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K. Brian Kelley - Databases, Infrastructure, and Security

IT Security, MySQL, Perl, SQL Server, and Windows technologies.

Consider All the Possibilities When Troubleshooting

Wireless LAN

When you are troubleshooting, the rule is if you've checked the obvious possibilities and still haven't solved the problem, it's time to expand to the unlikely ones. This is true even if the evidence would seem to rule out a possibility or if what you have for facts seem to be in conflict. I ran into this yesterday. I was at a friend's church, troubleshooting why a laptop wouldn't access Internet sites. Here's what I saw as the symptoms:

  • The laptop connected to the Wi Fi network and showed five bars.
  • The connection didn't show the exclamation like you get when you're on a network but don't have an Internet connection.
  • When I went to ping various common sites, name resolution was occuring and ping was working... mostly.
  • Anything that would rely on HTTP would fail. It wasn't just Internet Explorer.
  • I knew that another laptop, belonging to the pastor, did work at the exact same spot the troublesome laptop would not.
  • My iPhone was NOT seeing the wireless network.
  • No one had ever checked the laptop with another wireless network, such as at McDonald's.

Naturally I went through the normal steps:

  • Checked firewall settings.
  • Enabled Internet Explorer as an approved app.
  • Disabled the firewall temporarily.
  • Enabled the Telnet client and tried to make a connection that way.
  • Disabled and re-enabled the network adapter.
  • Disconnected and reconnected to the Wi Fi connection.

When I did the last one, I was getting a response back some of the time, saying the server had received a request it didn't understand. I chalked this up to my being rusty on typing a raw HTTP request on telnet (it's been a couple of years). But even that last one was intermittent. At this point, I had reached the point a couple of others had reached when they had given up. The symptoms weren't connecting up. Five bars + getting some traffic onto the Internet + no IE / Netflix / Windows Update working.

At this point some would ask, "Malware?" There wasn't any sign of it. The AV definitions were out of date and required a contract. That AV package was uninstalled in case it was affecting communications. Still no change. So I listed the possibilities left:

  • The five bars indication was misleading and we weren't getting a strong enough signal.
  • The wireless adapter hardware was faulty.
  • There was something wrong either with the OS config, the network stack, or there was malware infestation I wasn't seeing.

I couldn't rule out any of these possibilities. The first one was what I was leaning towards, especially since I couldn't pick up the wireless network via my iPhone. However, I couldn't rule out the second and third. Speaking of possibilities, the third would be the easiest to rule out. What happened if I connected it via an Ethernet cable? That took us to where the Internet router + wired/wireless switch was. We plugged in the laptop via an Ethernet cable (with the wireless adapter disabled so it couldn't interfere in the event it was faulty) and were promptly rewarded with a various fast display of the websites we tested. OK, that ruled out the third possibility, leaving the first two.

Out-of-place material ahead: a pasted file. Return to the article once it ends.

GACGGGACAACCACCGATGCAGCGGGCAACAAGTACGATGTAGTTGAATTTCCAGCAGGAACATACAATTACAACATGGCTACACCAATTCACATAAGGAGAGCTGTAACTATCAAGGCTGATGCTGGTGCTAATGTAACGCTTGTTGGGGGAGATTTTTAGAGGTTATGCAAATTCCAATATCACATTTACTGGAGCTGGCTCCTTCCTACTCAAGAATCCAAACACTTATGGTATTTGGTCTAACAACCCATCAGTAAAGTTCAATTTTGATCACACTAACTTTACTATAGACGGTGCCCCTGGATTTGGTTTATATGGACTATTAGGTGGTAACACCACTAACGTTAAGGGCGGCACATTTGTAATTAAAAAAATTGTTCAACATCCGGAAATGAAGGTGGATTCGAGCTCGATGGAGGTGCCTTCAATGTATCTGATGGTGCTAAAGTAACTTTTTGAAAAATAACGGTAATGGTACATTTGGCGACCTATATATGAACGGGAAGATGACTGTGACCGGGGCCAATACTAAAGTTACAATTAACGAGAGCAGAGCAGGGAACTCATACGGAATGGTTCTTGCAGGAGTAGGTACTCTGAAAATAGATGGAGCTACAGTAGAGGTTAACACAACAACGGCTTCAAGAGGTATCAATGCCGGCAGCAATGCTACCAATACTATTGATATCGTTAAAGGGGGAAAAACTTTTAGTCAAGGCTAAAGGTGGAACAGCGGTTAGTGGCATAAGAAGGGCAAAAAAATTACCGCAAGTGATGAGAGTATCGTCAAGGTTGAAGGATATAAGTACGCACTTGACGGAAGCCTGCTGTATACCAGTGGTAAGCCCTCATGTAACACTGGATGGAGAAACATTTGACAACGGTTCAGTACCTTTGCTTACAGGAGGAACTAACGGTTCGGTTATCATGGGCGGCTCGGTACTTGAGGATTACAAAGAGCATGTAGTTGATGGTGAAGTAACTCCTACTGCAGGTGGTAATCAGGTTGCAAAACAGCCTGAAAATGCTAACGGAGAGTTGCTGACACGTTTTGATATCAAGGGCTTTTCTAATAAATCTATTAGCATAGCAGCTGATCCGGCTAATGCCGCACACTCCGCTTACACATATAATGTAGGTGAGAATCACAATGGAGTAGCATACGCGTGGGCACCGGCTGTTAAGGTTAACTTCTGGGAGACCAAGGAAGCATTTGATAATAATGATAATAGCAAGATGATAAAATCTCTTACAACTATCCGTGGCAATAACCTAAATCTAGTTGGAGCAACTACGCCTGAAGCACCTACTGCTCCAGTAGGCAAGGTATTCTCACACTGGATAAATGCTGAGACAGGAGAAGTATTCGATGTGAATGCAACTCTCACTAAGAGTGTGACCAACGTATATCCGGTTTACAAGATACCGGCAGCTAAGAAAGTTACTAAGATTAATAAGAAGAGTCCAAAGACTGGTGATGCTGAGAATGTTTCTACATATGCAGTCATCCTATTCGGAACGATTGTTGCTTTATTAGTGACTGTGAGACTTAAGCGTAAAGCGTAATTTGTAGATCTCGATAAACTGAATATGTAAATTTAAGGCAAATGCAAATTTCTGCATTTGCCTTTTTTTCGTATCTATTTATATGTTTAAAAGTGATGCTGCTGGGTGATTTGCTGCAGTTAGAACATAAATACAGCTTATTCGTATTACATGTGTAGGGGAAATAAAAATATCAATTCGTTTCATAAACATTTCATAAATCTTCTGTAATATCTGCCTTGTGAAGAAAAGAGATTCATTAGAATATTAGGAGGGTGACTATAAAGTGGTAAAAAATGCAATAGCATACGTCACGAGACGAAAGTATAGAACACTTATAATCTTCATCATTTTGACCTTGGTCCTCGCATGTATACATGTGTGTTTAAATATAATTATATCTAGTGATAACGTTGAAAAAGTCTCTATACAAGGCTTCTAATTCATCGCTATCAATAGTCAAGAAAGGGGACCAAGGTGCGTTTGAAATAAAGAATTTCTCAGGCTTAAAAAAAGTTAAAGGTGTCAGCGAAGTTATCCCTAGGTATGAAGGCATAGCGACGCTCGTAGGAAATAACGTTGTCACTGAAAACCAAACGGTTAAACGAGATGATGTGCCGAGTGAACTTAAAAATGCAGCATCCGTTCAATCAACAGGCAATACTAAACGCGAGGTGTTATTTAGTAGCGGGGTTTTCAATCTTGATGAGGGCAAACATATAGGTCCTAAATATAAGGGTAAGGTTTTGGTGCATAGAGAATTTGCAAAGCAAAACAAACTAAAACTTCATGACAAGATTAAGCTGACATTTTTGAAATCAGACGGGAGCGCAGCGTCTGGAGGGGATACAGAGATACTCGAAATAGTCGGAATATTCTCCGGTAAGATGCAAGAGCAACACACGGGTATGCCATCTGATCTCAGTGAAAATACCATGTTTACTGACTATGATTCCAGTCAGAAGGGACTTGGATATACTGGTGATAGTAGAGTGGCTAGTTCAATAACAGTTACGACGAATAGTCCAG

I disconnected the Ethernet cable, re-enabled the wireless adapter, and tried again. Different sites, of course, to escape caching. Lo and behold, it worked. Despite the fact that we saw five bars when connected back at the sound booth, it obviously wasn't getting a strong enough/consistent enough signal to use the wireless network fully. The church had a USB wireless adapter from when they converted an old desktop and we installed it. I disabled the onboard wireless adapter and connected through the USB one. We had a good connection. We walked back to the sound booth and... success. While it was obviously slow, we were able to pull up sites. That established it was a signal strength issue, despite what the OS was telling me. Problem solved, we closed up the day by downloading a free but highly rated AV program and installed it. This included some sizeable downloads, but they worked. Slow, but it worked.

The key to my success where a couple of others had failed was I unwilling to rule out any possibilities until I had run through the steps to test a possibility conclusively. The evidence was conflicting, making troubleshooting difficult. When this is the case, don't rule out the possibilities. Rank them considering their likelihood (given the evidence you do have) and the ease with which you can test and eliminate. Don't eliminate a thing until you can test conclusively.

Comments

Posted by @DBA_ANDY on 28 January 2013

Great step-by-step example of the process

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